Reacting to the announcement from President Obama that the United States will be sending approximately 300 special forces to Iraq in non-combat “advisor” roles, the panel on MSNBC’s The Cycle was skeptical that the move would accomplish anything significant. It’s fair to say that the panel was not exactly erring on the side of more intervention, however.
After reading a quote from Time magazine which pointed out that many dictators in the Middle East have argued that only their oppressive measures could quell the tension between Sunnis and Shiites, guest host Luke Russert asked, “After what's happened in Iraq, Libya, Egypt, Syria, is it fair to say the West was better off with dictators?” [MP3 audio here; video below]
Nikhil Kumar of Time was skeptical of such a declaration, understanding that there are numerous underlying tensions that can exacerbate problems between Sunnis and Shiites. He explained:
there are deep problems which certain setups can exacerbate and certain things you can do to make them better, right? And one of the things that we've seen in Iraq, and just coming back to Iraq again, is as Patrick just said, is that the Maliki government has made those tensions worse.
Although MSNBC is infamous for its political pronouncements of racism against conservatives, no one on the panel thought it patently bigoted for Russert to hint that Middle Easterners are pathologically incapable of living together in a democratic society ordered by the rule of law.
Earlier in the segment, Patrick Murphy a former Democratic congressman and host of MSNBC’s Taking the Hill, asserted that the 300 non-combat special forces Obama will send into Iraq will ultimately see combat, arguing, “And let me tell you something, at night, they're going to get mortared and it's going to be from ISIS and they're going to blend into the community. So they're going to see combat.”
Murphy cited the typical Democratic talking point that the crisis in Iraq does not run much deeper than a political crisis. He criticized the decision to send “300 troops in there and to do it without a precondition on a political solution” as a mistake, because “Maliki is the problem, not the solution.”
The relevant portion of the transcript is below:
June 19, 2014
3:08 p.m. Eastern
TOURE, host: We're talking about 300 advisors going, but no ground troops. And doubtful that air strikes will be happening. What does that do militarily to what's happening over there when the commander in chief says, hey, we are not coming?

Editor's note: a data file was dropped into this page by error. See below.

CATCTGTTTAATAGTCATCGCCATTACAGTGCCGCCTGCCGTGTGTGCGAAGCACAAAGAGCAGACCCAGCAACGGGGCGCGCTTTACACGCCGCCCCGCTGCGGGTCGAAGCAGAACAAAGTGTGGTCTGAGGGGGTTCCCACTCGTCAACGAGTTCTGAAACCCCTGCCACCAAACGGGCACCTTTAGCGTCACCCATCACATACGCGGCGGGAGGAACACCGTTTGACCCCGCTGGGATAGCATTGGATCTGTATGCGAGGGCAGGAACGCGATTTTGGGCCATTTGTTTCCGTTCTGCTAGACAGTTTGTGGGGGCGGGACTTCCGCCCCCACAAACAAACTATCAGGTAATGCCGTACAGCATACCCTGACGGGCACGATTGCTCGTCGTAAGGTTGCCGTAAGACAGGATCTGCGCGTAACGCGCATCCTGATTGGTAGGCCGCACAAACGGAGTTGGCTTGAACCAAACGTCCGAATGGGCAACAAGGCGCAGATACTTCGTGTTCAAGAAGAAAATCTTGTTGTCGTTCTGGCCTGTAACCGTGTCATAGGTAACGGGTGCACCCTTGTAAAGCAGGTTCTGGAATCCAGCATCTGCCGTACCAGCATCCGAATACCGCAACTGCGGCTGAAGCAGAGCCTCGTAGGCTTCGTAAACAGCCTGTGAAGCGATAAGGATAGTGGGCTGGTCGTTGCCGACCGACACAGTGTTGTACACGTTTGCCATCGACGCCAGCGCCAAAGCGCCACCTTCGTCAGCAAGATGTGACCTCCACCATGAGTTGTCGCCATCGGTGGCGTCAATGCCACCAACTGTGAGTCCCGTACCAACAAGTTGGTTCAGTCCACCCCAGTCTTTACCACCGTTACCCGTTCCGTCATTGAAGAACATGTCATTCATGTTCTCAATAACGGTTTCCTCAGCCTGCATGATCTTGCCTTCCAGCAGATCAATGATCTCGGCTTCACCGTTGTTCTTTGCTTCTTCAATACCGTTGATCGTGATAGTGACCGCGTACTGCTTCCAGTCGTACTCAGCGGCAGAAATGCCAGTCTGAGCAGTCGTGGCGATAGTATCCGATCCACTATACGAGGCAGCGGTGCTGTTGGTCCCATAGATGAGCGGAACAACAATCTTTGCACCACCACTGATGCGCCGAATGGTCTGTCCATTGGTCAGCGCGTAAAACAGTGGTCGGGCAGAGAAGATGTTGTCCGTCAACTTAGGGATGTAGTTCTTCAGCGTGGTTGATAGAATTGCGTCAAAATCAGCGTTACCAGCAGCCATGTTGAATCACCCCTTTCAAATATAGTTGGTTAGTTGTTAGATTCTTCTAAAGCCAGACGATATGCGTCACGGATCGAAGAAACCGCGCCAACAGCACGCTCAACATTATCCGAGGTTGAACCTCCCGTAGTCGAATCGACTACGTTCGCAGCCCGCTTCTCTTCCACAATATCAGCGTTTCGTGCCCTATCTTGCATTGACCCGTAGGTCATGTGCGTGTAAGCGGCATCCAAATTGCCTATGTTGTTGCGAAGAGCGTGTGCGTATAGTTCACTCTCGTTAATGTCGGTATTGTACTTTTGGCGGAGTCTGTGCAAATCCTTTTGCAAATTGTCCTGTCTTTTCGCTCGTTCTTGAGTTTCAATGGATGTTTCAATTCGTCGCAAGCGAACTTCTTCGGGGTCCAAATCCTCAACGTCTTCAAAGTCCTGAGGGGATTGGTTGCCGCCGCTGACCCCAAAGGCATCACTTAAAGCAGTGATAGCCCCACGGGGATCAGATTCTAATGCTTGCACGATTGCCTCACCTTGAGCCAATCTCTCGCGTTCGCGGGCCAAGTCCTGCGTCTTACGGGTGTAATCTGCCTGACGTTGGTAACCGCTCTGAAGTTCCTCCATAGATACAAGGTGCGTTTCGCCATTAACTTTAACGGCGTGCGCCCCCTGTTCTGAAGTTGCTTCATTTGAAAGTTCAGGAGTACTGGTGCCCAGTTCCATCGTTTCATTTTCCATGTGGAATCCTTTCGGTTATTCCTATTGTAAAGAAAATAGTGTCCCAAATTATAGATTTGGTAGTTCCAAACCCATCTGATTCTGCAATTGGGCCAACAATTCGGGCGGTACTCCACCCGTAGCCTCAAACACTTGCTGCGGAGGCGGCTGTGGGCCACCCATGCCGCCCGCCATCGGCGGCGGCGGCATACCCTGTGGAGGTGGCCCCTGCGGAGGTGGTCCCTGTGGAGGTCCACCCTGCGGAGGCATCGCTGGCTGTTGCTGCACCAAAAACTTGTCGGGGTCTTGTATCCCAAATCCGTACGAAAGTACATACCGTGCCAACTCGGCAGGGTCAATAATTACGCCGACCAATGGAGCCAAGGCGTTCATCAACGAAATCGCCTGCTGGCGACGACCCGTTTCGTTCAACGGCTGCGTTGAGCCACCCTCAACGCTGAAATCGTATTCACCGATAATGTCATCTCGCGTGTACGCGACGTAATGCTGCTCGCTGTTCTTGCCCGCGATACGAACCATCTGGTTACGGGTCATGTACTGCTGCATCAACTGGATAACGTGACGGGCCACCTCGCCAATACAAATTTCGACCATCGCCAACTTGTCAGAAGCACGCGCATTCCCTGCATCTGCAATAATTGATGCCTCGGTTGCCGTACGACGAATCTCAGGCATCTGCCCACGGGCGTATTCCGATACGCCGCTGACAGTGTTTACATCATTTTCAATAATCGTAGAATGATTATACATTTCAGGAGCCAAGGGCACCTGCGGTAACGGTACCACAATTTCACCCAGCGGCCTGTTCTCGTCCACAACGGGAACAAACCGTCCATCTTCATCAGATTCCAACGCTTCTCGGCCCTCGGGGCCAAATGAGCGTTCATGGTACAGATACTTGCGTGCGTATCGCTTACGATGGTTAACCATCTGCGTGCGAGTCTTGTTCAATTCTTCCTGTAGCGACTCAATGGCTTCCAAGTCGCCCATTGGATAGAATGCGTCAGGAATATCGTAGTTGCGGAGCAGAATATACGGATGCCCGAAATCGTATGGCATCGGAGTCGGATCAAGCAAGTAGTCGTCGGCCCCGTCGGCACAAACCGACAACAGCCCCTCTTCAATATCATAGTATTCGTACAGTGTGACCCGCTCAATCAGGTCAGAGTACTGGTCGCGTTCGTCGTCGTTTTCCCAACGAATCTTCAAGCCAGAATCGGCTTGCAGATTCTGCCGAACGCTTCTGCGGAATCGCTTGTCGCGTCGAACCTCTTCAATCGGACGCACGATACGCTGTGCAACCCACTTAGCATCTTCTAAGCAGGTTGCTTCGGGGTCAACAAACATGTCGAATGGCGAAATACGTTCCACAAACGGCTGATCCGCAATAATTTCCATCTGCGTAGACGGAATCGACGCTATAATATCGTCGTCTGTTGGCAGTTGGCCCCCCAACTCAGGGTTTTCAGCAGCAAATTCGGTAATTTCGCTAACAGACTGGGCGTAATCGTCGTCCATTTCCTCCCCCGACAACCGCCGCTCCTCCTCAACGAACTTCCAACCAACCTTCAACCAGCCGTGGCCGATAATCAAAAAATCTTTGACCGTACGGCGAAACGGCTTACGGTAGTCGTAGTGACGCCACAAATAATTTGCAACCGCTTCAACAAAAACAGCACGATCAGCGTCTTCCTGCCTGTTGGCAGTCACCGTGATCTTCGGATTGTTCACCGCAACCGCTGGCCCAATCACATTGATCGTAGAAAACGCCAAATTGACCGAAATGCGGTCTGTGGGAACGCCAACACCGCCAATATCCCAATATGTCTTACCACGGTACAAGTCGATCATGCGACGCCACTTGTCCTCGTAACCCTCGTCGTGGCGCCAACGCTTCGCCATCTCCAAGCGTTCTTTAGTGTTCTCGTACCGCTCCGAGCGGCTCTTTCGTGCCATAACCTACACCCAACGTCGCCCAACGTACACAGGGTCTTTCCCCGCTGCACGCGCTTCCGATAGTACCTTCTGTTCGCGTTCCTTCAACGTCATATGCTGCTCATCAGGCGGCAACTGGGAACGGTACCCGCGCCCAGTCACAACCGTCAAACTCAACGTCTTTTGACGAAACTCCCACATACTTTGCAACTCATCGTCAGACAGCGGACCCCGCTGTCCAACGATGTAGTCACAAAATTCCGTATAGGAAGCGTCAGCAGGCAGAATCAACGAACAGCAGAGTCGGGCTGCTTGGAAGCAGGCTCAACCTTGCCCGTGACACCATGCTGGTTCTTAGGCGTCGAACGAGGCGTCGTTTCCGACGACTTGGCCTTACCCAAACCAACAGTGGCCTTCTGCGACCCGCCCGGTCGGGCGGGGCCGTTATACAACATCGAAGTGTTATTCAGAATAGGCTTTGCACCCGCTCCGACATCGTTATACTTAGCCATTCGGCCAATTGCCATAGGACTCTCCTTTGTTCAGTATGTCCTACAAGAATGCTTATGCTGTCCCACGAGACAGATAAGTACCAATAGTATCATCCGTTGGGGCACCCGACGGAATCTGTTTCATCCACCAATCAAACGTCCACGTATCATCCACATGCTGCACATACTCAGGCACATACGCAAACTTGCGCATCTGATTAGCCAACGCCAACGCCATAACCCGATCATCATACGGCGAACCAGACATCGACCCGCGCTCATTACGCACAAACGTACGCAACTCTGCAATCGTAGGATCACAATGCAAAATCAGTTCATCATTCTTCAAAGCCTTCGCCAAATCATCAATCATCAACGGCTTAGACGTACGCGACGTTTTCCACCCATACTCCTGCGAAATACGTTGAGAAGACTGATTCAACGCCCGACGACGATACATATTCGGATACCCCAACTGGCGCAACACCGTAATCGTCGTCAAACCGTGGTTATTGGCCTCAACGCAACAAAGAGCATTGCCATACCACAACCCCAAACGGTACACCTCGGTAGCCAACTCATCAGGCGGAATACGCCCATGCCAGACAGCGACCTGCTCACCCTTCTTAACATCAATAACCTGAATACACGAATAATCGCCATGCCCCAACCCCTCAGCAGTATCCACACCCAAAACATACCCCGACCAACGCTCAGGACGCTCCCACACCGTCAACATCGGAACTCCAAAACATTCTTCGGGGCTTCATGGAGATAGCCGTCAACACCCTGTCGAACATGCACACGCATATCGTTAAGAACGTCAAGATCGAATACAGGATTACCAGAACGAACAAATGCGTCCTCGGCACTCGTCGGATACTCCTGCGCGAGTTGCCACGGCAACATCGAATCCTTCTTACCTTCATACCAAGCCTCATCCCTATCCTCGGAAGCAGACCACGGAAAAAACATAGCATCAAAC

PATRICK MURPHY, host of Taking the Hill: Well, it really–you know, Toure, I think most Americans see this and the president said himself, there's no military solution in Iraq. It's a political one. So when you send 300 of our nation's best, the Navy Seals, army rangers, and the green berets, they have a job to do, and they’ll do their job. But they're gonna be in these Iraqi brigade headquarters all throughout Iraq. I was in one ten years ago. And let me tell you something, at night, they're going to get mortared and it's going to be from ISIS and they're going to blend into the community. So they're going to see combat. So to act like we're sending the 300 troops in there and to do it without a precondition on a political solution, I personally believe Maliki is the problem, not the solution. He spoke last night to his people. He should have reached out to the Sunnis. He's now treating them, for years now, and they're coming home to roost. And we should precondition the additional troops and this military support on the political solution on him reaching out to Sunnis or someone else.
LUKE RUSSERT, guest host: Nikhil, I read the story in Time and one line that struck me was “for decades the dictators in the Middle East have warned their democratic patrons in the West that only their oppressive measures could stifle the Shiite/Sunni rivalry.” After what's happened in Iraq, Libya, Egypt, Syria, is it fair to say the West was better off with dictators?
NIKHIL KUMAR, Time: I don't know if you can–I wouldn't say that. But what I would say is this, that there are deep problems which certain setups can exacerbate and certain things you can do to make them better, right? And one of the things that we've seen in Iraq, and just coming back to Iraq again, is as Patrick just said, is that the Maliki government has made those tensions worse. And I think it's important to remember that. Yes, there are deep divisions that go back many, many years, but that none of this is inevitable. This is happening now because somebody has pursued policies in Baghdad that has–that have driven people apart in Iraq. And ISIS went into the Syrian conflict strengthened, and has come back to Iraq to exploit those tensions.